Note: If you prefer very smooth gravy, you’ll need an immersion blender.

Meanwhile, back at the ranch, you’re roasting your turkey on a bed of onions, carrots, and celery, tossed in good olive oil and S&P.

About 1/2 hour before you’ve planned for your turkey to be done roasting, place into large saucepan and heat gently: 2 qt. excellent quality Super Chicken Stock (or Bird Broth). If you have to purchase stock, select the kind in the shelf stable “boxes” instead of canned. Organic is best. No salt added is a good choice.

When turkey is done, tip all juices from cavity back into roasting pan and remove your glorious bird to a platter or large cutting board with grooves to catch more juice. If you dry brined your turkey, it will be juicier than with other cooking methods.

Place roasting pan on stovetop over 2 burners set on medium to medium-high heat. Stir roasted veg around in juice until nicely browned. Remove celery, as well as any stray bay leaves or herb stems, and discard. Mash remaining veg with hand potato masher in roasting pan for rustic gravy and remove any remaining big chunks with slotted spoon. For smoother gravy, turn burners off for a few minutes. Remove veg to a deep stainless or glass bowl and puree with immersion blender. Strain gravy through fine mesh sieve and return to pan, with burners set again on medium to medium-high heat.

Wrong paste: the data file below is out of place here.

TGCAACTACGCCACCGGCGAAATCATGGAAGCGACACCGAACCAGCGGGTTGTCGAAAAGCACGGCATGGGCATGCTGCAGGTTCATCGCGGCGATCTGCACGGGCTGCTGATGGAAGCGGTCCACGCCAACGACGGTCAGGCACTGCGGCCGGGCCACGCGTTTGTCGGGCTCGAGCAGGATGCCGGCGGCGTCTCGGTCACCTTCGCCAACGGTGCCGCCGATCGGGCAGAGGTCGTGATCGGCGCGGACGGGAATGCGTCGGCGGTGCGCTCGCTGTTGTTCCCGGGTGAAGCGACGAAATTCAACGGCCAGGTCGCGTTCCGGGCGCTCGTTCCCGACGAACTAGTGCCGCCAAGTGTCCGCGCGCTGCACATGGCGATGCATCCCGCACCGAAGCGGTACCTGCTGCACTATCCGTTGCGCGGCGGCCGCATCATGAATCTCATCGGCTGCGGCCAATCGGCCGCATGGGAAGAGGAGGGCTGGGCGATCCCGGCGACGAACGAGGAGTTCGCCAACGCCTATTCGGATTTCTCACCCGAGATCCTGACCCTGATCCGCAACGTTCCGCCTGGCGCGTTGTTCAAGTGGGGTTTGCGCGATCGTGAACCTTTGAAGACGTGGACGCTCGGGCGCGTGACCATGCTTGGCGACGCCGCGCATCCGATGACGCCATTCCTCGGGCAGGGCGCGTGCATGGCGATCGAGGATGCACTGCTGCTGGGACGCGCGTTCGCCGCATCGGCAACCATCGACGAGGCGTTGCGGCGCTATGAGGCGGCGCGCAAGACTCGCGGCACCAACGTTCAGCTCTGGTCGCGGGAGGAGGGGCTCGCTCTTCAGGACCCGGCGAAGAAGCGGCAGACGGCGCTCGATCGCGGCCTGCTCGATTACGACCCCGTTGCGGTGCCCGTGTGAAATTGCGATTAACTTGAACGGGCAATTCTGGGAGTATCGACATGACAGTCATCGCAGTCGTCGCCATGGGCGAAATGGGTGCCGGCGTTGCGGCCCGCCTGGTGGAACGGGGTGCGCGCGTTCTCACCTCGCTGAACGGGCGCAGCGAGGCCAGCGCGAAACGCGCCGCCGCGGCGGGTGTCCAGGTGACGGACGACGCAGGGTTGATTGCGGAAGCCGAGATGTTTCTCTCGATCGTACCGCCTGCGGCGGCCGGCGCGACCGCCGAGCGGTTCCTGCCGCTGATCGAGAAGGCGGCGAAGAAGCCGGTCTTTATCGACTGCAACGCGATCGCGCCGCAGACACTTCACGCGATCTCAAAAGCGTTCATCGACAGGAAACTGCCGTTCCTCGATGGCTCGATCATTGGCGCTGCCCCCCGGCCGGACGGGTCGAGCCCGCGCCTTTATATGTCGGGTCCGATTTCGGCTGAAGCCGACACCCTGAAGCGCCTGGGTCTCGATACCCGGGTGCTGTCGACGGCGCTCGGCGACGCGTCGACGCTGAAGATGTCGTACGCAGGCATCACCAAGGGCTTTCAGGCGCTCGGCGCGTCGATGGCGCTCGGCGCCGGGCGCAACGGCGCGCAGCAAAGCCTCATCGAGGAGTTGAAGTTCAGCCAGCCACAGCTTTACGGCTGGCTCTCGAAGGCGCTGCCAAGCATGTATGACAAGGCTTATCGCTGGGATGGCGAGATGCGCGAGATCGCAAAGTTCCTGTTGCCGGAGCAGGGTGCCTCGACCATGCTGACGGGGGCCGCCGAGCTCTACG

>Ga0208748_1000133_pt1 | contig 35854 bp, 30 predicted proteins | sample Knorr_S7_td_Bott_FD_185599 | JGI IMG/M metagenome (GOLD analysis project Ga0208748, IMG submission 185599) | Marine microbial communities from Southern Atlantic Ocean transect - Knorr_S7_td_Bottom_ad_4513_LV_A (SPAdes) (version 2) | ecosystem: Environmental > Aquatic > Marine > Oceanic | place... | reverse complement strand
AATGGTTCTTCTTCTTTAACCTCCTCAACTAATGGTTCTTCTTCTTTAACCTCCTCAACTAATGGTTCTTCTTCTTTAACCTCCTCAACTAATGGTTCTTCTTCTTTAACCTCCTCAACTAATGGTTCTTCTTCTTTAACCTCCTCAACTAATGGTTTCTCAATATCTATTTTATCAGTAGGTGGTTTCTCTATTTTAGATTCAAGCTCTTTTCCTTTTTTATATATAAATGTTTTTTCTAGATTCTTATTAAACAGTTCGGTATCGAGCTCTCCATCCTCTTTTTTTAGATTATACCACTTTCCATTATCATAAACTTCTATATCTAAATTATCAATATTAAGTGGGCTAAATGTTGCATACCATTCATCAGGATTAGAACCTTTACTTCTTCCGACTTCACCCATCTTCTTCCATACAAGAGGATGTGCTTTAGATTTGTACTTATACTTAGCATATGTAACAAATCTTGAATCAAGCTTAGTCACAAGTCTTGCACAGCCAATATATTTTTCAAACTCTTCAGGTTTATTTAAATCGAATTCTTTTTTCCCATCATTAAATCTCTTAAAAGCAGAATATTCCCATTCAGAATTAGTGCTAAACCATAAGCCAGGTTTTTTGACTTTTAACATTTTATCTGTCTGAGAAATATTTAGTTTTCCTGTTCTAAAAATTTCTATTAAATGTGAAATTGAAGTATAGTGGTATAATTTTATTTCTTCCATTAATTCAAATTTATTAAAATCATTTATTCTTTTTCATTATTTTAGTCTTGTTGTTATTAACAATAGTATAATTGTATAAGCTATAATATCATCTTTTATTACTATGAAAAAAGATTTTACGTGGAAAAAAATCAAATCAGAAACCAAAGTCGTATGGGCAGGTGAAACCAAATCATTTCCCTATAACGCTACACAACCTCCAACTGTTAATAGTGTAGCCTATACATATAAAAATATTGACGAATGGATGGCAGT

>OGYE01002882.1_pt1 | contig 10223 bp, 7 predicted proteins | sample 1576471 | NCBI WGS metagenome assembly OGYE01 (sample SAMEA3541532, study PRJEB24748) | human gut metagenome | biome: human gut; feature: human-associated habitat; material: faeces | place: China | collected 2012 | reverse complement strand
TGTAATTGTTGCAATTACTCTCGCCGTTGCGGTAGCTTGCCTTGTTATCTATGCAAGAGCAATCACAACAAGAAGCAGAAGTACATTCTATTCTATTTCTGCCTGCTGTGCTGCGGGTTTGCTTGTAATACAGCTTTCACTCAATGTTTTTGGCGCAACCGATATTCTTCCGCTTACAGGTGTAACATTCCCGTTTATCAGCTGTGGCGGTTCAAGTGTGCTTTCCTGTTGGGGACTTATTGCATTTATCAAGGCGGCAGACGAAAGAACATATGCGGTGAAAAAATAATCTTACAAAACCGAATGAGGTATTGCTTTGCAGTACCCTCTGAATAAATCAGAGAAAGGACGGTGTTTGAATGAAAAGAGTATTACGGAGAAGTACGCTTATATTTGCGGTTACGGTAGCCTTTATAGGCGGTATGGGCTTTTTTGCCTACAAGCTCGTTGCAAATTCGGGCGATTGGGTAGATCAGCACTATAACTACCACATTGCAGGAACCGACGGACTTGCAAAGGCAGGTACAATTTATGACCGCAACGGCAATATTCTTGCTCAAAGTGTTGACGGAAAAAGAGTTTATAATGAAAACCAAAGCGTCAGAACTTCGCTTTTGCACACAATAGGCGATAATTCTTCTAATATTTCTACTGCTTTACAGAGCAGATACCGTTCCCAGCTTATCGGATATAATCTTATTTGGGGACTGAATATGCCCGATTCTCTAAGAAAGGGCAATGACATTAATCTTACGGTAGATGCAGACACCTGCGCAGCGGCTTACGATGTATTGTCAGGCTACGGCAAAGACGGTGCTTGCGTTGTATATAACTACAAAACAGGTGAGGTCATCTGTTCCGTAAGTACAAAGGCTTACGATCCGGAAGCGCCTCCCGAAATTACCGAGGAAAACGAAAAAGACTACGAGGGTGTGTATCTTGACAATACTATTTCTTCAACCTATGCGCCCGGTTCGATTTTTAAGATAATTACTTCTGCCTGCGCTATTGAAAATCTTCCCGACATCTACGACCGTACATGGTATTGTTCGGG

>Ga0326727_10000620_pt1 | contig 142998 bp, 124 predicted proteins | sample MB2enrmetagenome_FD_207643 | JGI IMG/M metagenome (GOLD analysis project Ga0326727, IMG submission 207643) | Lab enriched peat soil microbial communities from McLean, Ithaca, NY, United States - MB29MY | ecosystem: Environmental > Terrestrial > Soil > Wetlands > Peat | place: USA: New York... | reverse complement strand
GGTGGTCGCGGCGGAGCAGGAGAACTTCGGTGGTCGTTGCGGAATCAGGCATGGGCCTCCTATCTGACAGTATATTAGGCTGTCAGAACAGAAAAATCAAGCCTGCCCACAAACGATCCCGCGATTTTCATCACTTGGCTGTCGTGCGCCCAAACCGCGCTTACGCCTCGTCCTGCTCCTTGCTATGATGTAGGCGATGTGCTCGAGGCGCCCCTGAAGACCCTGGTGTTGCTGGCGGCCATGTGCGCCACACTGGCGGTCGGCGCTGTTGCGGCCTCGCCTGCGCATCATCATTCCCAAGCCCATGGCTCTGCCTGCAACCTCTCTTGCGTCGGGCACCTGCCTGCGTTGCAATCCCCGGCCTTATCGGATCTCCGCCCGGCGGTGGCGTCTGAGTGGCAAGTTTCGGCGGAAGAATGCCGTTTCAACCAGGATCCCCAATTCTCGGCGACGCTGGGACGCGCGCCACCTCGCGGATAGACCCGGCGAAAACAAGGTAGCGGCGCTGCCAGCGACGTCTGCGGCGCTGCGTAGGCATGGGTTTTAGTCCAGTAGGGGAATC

Deglaze pan with about 1/2 c. white wine, probably whatever you’re serving with dinner or a good, smooth Chardonnay.

Scrape up stuck good stuff from bottom of pan. Adjust heat as needed so that gravy bubbles gently but does not boil. Begin to add warmed stock, about 1 c. at a time, mixing well. Gravy should grow in volume, but not thin out too much. Continue adding stock, stirring, and simmering. Add additional turkey juices from carving.

Lower heat and continue to stir frequently until ready to transfer to serving vessel. The gravy texture will be more like sauce than the old kind, full of flour. Taste. Adjust seasonings as needed but don’t be surprised if it’s already perfect!

This makes quite a bit of gravy and it freezes really well for fast winter dinners!

Boardman, 91 ff.

Bill and Phoebe and Luther and I wish you and yours peace and strength for the future.

ps… If, like me, you believe that art will help to save the world, I’d be honored if you checked out my Etsy store where Black Friday is already in progress! Oh, and you can get full copies of WE GATHER TOGETHER, with all the recipes there, too!